a month, or approximately 1,500 over a six-month period, associated 
with a potential risk of an incident between manned aircraft and a UAS. 
In addition, because of the lengthy queue for processing through the 
authorization Web site, Air Traffic Controllers routinely receive calls 
from UAS operators seeking approval to operate. These calls create 
distractions for Air Traffic Control management and in some cases can 
impact the controllers managing manned traffic creating a potential 
safety hazard. To mitigate these potential hazards, the FAA is seeking 
to implement the Low Altitude Authorization and Notification Capability 
(LAANC) system. Using the LAANC system, the FAA will be able to grant 
near-real time authorizations for the vast majority of operations. 
Implementation of the LAANC system is vital to the safety of the 
National Airspace System because it would (1) encourage compliance with 
14 CFR 107.41 by speeding up the time to process authorization requests 
(2) reduce distraction of controllers working in the Tower, and (3) 
increase public access and capacity of the system to grant 
authorizations. LAANC is expected to dramatically reduce the incidence 
of noncompliant operations. The FAA estimates a minimum of 30% 
reduction in noncompliant operations would result in 450 fewer safety 
reports over the next six months.
    As provided under 5 CFR 1320.13, Emergency Processing, DOT is 
requesting emergency processing for this new collection of information 
as specified in the PRA and its implementing regulations. DOT cannot 
reasonably comply with normal clearance procedures because the use of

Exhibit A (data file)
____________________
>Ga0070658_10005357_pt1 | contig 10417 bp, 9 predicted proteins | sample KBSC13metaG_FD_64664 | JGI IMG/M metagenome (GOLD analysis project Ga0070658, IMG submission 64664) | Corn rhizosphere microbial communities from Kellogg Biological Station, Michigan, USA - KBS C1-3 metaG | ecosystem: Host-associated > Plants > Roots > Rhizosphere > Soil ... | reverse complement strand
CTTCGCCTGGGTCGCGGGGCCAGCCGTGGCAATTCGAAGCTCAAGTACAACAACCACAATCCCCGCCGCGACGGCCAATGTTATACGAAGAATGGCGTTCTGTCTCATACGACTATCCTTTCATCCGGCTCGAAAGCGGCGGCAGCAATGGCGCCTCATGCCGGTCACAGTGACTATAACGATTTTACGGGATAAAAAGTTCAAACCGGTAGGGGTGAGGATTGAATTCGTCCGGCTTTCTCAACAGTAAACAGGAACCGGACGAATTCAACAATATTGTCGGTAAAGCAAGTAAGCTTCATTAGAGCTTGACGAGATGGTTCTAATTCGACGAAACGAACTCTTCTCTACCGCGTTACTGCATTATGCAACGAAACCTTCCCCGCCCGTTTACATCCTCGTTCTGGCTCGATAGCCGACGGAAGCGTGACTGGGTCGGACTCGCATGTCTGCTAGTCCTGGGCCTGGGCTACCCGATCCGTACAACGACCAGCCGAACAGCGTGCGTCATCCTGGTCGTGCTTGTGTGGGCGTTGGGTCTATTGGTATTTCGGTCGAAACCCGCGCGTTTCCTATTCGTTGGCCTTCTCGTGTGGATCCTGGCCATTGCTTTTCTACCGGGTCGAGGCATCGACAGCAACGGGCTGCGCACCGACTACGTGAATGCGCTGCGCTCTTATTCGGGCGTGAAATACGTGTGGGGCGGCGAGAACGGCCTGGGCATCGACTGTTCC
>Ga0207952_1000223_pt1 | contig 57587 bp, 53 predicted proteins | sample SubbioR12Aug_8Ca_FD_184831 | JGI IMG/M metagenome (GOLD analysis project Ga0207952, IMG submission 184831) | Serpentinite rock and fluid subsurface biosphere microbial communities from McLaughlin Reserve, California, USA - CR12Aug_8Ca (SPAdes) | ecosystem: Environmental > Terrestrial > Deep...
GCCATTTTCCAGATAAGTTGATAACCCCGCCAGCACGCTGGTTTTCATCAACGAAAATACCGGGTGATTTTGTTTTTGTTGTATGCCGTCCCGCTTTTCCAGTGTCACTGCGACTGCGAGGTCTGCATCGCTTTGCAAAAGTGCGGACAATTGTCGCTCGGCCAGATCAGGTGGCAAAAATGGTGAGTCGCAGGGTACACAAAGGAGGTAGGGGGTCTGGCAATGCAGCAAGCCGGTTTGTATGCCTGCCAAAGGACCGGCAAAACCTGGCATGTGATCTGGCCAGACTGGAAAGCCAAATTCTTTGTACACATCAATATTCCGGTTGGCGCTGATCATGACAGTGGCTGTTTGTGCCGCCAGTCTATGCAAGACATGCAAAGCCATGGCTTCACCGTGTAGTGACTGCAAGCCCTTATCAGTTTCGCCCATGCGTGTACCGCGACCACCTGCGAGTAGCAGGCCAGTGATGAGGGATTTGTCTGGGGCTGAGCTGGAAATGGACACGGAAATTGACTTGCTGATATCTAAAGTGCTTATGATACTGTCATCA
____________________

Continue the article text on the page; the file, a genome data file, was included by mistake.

normal clearance procedures is reasonably likely to result in further 
distraction to Air Traffic Controllers and further non-compliant 
operations. Due to the pressing safety consideration of reducing safety 
reports due to non-compliant UAS operations, the FAA cannot wait the 
normal 90 days of public comment. Therefore, FAA is requesting OMB 
approval of this collection of information 7 days after publication of 
this Notice in the Federal Register. Upon OMB approval of its Emergency 
clearance request, FAA will follow the normal clearance procedures for 
the information collection associated with LAANC.
    Also included in the request for processing for the purposes of 
transparency are non-substantive changes to the Web site portal for 
requesting airspace authorizations. These changes include new branding 
of the Web site portal DroneZone and improvements to the external 
customer experience. It's expected that operations that are relatively 
simple will go through LAANC's automated approval process while more 
complex operations that require a more thorough review by FAA subject 
matter experts (SME) will go through the FAA's DroneZone electronic 
portal. Again, these changes will create greater access to airspace 
authorizations and decrease the number of non-compliant operations.
    Under 44 U.S.C. 3507(a) and 5 CFR 1320.5(b), 1320.8(b)(3)(vi), FAA 
informs all interested parties that it may not conduct or sponsor, and 
a respondent is not required to respond to, a collection of information 
unless it displays a currently valid OMB control number.

    Authority: 44 U.S.C. 3501-3520.

    Issued in Washington, DC, on October 4, 2017.
Casey Nair,
LAANC Program Manager.
[FR Doc. 2017-21878 Filed 10-10-17; 8:45 am]
 BILLING CODE 4910-13-P